Funding is needed for his time, others that he may possibly want to hire,
and costs associated with miscellaneous work products and expert testimonies
Meanwhile, the CSD's solar action.
One of the agenda items of the CSD Board's February meeting
was discussion and possible action on forming a group for addressing the Newberry
With the directors jittery over Director Clark's lawsuit
comment, the Board will be questioning an attorney over the liability issue and
calling for a Special Meeting to possibly appoint a solar committee with the
possible appointment of two CSD directors and possible community
members. Hopefully, whoever contacts the attorney will effectively
convey the correct background on the Kiewit Pacific trust funds. As
it stands, some still appear confused which may influence the attorney's
understanding and response.
For any committee to be effective, the Board will need to
cut loose the Kiewit Pacific fund. As the trust is outside of the LAFCO
powers, does not involve public taxpayer funds, and is a separate trust, the
Newberry CSD Board can release the funds at any time. Will they do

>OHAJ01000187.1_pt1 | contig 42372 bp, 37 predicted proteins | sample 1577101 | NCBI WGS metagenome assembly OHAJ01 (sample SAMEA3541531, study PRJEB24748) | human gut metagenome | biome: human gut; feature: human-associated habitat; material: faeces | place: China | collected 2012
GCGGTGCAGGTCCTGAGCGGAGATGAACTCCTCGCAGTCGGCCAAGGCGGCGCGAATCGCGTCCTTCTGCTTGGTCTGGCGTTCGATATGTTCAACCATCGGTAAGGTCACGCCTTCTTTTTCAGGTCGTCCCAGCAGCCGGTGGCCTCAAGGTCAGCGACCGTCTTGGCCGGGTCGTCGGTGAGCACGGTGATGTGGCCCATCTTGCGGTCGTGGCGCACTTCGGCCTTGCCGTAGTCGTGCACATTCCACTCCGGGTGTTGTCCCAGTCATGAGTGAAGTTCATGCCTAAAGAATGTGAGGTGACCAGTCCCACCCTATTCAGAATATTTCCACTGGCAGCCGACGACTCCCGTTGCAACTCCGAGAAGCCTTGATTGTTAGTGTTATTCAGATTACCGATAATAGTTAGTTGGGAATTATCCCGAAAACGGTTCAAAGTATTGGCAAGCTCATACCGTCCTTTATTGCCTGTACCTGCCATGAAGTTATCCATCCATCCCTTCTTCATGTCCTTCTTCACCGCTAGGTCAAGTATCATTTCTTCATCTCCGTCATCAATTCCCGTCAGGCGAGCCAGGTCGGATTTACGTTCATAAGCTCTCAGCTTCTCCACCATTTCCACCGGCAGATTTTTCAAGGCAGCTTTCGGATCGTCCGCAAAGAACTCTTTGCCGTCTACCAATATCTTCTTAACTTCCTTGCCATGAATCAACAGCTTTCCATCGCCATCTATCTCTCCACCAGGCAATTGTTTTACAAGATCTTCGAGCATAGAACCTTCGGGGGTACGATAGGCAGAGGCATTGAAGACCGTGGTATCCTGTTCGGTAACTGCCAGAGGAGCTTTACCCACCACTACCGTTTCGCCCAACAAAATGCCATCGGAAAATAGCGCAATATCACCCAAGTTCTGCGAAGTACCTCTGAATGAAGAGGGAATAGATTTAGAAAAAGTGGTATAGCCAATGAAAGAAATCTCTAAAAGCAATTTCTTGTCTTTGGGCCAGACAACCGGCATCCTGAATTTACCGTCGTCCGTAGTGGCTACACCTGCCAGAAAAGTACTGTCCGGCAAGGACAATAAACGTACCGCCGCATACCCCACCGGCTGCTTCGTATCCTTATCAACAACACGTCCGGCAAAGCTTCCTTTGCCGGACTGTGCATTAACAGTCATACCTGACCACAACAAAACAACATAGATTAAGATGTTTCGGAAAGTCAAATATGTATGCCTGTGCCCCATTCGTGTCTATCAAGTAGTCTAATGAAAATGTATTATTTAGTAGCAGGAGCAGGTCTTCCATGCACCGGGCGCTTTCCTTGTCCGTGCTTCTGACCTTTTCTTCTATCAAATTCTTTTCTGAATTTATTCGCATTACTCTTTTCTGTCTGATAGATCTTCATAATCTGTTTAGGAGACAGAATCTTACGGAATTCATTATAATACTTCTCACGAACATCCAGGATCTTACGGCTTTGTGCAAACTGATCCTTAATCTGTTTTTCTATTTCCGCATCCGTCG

it while there is still some time left to effectively use it?
• • •
• • •
Related past news blogs:
Newberry CSD's inaction threatens community. - 2/24/18
Daggett embraces solar development. - 2/21/18
Newberrians attend solar health hazard meeting. - 2/16/18
Communities collaborating for protection. - 2/11/18
Newberry CSD falls short against solar opposition. - 2/4/18
Bombshell Transformation To Hit The Silver Valley - 1/28/18
Supervisors Are Engineering Destruction Of The Desert - 1/25/18
Corrupt County Leaders Are Reshaping Newberry - 12/3/17
Lovingood Continues Damaging Votes - 11/6/17
• • •
A new nonpartisan association is forming to
address the Renewable Energy projects in the Silver Valley. Should you or
your organization wish to become an active participating steward in saving the
Silver Valley, please submit your name and/or that of your organization, e-mail
address and phone number to: